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Every MLB Team's Best Power-Pitching Minor League Prospect, Part 2

Doug MeadCorrespondent IOctober 17, 2016

Every MLB Team's Best Power-Pitching Minor League Prospect, Part 2

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    On Wednesday, we looked at the best power-pitching prospects for the first 15 MLB teams listed alphabetically, from the Arizona Diamondbacks to the Los Angeles Dodgers. Today, we will take a look at the prospects for the remaining teams.

    Each team looks for that special pitcher who can blow away hitters with a dazzling fastball with both speed and movement, and while the results at times can be exasperating, either because the prospect fails to achieve consistent results or because of injuries, teams often find that one diamond in the rough that can bring the cheese yields very satisfying results.

    Here is our look at the best power-pitching minor league prospects for the remaining 15 MLB teams.

    See Part 1 of 2012 power-pitching prospects HERE.

Milwaukee Brewers: Taylor Jungmann

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    The Milwaukee Brewers believe that 2011 first-round draft pick Taylor Jungmann was worth every penny they paid for him, and that was a sizable chunk ($2.52 million).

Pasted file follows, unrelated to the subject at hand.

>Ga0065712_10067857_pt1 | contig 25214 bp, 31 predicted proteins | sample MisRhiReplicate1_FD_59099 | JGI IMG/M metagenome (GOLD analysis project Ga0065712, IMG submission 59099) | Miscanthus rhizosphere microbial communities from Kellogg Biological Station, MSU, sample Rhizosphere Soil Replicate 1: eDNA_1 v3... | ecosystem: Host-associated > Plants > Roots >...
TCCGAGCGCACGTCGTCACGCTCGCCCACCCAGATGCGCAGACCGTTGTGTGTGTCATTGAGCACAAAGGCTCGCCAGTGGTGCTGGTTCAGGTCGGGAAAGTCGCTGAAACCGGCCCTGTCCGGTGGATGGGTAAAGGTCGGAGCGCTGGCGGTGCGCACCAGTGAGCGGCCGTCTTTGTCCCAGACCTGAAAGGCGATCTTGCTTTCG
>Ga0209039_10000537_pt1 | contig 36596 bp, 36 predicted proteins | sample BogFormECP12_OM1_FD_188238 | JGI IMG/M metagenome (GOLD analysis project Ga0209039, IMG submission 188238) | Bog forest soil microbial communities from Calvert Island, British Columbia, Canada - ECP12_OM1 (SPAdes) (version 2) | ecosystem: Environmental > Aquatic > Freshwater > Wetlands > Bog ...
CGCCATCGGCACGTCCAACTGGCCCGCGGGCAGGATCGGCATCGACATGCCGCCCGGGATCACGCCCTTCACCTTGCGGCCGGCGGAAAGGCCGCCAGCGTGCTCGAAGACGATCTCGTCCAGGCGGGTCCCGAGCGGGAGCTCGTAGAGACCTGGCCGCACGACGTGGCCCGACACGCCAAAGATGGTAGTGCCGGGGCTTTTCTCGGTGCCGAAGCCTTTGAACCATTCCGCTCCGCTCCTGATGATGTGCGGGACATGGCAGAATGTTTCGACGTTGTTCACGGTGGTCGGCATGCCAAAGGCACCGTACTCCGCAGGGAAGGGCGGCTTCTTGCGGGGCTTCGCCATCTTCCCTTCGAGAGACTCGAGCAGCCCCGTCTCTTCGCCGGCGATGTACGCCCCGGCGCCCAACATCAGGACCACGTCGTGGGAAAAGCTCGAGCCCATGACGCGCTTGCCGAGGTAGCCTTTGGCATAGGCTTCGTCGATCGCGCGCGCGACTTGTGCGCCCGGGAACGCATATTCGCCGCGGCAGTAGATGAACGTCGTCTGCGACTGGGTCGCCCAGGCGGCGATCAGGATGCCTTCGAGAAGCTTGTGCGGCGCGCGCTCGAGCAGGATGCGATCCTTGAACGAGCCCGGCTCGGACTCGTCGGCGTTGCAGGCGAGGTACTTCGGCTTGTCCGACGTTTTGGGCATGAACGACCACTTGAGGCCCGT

Jungmann features a four-seam fastball that hits 98 MPH, a two-seam fastball that hits 97, and a cutter that regularly registers at 92-93 MPH. Jungmann will likely start next season at rookie league ball, but with his poise, command of the strike zone and electric stuff, Jungmann likely won’t be there for very long.

Minnesota Twins: Matthew Summers

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    It’s a very small sample size, but from what the Minnesota Twins have seen thus far from right-handed pitching prospect Matthew Summers, they have to be pleased.

    Selected in the fourth round of the 2011 MLB Draft out of UC Irvine, Summers impressed in his short stint with Elizabethton in the Appalachian League. In 20 appearances, all out of the bullpen, Summers registered a 0.87 ERA, striking out 36 batters and walking just five in 20.1 innings.

    Summers, a converted third baseman, features a fastball that regularly touches 96-97 MPH, and left-handed hitters in the Appy League combined to hit .000 against him.

New York Mets: Zach Wheeler

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    The New York Mets knew exactly who they wanted when they entered into trade negotiations with the San Francisco Giants, and in giving up outfielder Carlos Beltran, the Mets got their man: 21-year-old right-handed pitching prospect Zach Wheeler.